By Shankar Vedantam
Monday, June 4, 2007
The ambitious immigration overhaul package that Congress is studying has drawn criticism from conservatives who say it offers amnesty to lawbreakers, and from immigration advocates who say it will not do enough to bring millions of people out of the shadows.
But to Douglas Husak and Lawrence Solum, the elephant in the room is that the existing immigration law that underlies the debate has no connection with reality.
Husak and Solum, legal theorists and philosophers, argue that laws on immigration are part of a broad pattern. In recent decades, they say, Congress has passed innumerable laws that no one seriously expects will be enforced. Such laws largely seem to serve symbolic purposes and are often designed to placate some powerful constituency -- conservatives in the case of immigration, or the entertainment industry in the case of laws that seek to deter people from swapping copyrighted music and movies.
The yawning divide between reality and what such laws say should happen is what produces the dilemmas that lead to amnesties. Immigration law has produced a situation where an estimated 12 million people in the country -- most of whom look, sound and act like law-abiding citizens -- are supposed to be apprehended, prosecuted and deported, a job that is not only well beyond the capacity of the police and courts, but would wreck substantial parts of the economy were it attempted.
"No one is so stupid as to think police are going to go out and round up 12 million illegal immigrants," said Husak, at Rutgers University. "Ninety million living Americans have used illegal drugs. It is inconceivable you can punish them. Downloading copyrighted music [without paying for it] -- half or more of all teenagers are guilty. No one is going to enforce such laws."
The consequence of symbolic lawmaking is over-criminalization, which turns out to be as difficult a problem to deal with in the long run as crime itself. It might sound good for a politician to sternly declare that draft dodgers are in violation of the law and at risk for prosecution, but how do you deal with thousands of Americans who evaded the draft during the Vietnam War -- after the country had concluded the war was lost and a ghastly mistake? You offer them amnesty, of course.
Federal laws that make it a crime to include false information on a mortgage or car-loan application have turned tens of thousands of people into potential felons -- because they say that their parents gave them money for a down payment, rather than lent it to them, Solum says. Saying the money is a gift makes the borrower seem like a better risk.
"People commit perjury all the time," added Solum, at the University of Illinois College of Law. "People in civil cases shade the truth in depositions and on the stand all the time -- and we know that because there are radically inconsistent stories being told all the time -- but we almost never prosecute perjury that arises in a civil lawsuit. It probably happens hundreds of times a day."
When laws are passed that cannot or will not be enforced, people quickly come to understand that the law does not mean what it says. This is why, if you actually happen to drive at the 55 mph speed limit on the Capital Beltway, you seriously run the risk of getting rear-ended by the flood of vehicles that are whizzing by 5, 10 or even 20 miles per hour faster.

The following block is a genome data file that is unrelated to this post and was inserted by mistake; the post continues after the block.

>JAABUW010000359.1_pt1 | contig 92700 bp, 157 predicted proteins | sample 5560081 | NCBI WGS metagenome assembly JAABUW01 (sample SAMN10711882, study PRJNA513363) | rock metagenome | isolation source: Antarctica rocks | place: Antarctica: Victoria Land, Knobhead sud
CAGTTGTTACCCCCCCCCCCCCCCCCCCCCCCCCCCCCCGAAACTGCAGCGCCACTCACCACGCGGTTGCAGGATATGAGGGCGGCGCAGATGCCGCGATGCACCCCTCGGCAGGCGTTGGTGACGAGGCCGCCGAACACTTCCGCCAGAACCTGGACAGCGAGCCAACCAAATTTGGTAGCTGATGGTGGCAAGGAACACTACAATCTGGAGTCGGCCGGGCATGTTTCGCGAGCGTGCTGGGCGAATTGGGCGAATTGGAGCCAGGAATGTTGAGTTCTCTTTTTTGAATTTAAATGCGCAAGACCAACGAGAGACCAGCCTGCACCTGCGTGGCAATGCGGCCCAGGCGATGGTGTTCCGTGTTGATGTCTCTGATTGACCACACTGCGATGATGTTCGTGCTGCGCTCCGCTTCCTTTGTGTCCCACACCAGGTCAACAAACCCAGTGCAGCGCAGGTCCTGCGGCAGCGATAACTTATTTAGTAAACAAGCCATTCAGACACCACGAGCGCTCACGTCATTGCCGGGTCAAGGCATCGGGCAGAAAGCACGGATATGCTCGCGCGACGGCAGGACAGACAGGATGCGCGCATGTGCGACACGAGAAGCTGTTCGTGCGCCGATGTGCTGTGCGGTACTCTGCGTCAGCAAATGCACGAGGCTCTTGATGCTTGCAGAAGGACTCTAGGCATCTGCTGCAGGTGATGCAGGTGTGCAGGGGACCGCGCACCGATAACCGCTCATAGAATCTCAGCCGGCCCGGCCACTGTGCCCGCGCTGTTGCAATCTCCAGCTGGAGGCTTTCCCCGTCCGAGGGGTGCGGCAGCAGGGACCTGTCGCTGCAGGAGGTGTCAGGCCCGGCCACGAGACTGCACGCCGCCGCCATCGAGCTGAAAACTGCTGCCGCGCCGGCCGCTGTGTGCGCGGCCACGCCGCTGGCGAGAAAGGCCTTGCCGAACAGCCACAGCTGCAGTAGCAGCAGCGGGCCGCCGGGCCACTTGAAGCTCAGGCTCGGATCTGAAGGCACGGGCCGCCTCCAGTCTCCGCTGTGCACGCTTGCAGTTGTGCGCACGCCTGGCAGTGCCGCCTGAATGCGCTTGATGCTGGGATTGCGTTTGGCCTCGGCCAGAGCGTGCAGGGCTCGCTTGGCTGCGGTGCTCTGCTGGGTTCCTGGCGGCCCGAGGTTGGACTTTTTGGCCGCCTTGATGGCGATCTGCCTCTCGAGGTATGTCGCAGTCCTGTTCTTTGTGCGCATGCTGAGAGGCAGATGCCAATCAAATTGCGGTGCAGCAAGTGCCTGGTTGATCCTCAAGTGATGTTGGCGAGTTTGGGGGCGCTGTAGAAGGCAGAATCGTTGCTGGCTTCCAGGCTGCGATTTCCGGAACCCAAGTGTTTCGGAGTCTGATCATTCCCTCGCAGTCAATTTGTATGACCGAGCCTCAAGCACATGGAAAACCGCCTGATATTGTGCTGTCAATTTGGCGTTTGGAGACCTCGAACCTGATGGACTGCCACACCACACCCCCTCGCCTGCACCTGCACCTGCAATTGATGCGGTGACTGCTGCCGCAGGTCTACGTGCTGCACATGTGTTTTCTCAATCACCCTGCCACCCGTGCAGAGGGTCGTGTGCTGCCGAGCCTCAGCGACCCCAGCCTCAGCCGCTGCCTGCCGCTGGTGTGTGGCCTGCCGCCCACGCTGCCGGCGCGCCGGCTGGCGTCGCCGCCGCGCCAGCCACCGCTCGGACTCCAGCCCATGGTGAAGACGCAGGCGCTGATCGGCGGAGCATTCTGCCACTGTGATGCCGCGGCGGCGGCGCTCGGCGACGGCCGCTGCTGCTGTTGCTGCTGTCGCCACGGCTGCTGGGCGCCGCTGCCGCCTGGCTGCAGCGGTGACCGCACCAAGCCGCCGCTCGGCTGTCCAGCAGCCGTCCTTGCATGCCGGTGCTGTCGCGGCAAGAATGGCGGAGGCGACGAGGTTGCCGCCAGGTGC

There is a law about speeding, but it is not the law that is on the books. Exceed a certain speed -- it might be 60 or 65 or 70 mph -- and you are going to get a ticket. What Solum and Husak are arguing is that, if the cops are going to give you a ticket when you cross 65 but not when you cross 55, set the speed limit at 65. Get the law to mean what it says.
"When we set up laws that are intended to express symbolic disapproval, but that we are not willing to enforce, we send a message that we are not expecting people to obey the law," Solum said. "The immigration laws are a perfect example of that."
The problem is not just that when people start interpreting the law on their own, they come up with wildly different interpretations-- some people drive 5 mph over the speed limit, others think the magic cushion is 15 mph. The bigger problem with setting the bar too low, so that large numbers of people become lawbreakers, say Solum and Husak, is that it greatly enhances the discretionary powers of police, prosecutors and the executive branch.
The vast majority of people punished for speeding, drug violations or downloading music, or for perjury, prostitution or illegal immigration, are not targeted merely because they are breaking the law -- only a tiny fraction of those who break such laws, after all, ever get punished. Most people who get in trouble are the ones who police and prosecutors decide, for whatever reason, should be punished, Husak says. Enacting impractical laws that have largely rhetorical value, in other words, leads to selective enforcement -- with all the attendant risks of unfairness and bias.
"The myth is that legislators are the most important people in the criminal justice system," Husak said. "But when legislators draft laws that are very broad, they abdicate their roles and give prosecutors the power to decide who will get punished and who should not."
Regardless of your political affiliations or your views on immigration, speeding, perjury or downloading music, Solum and Husak say, that's no way to run a country.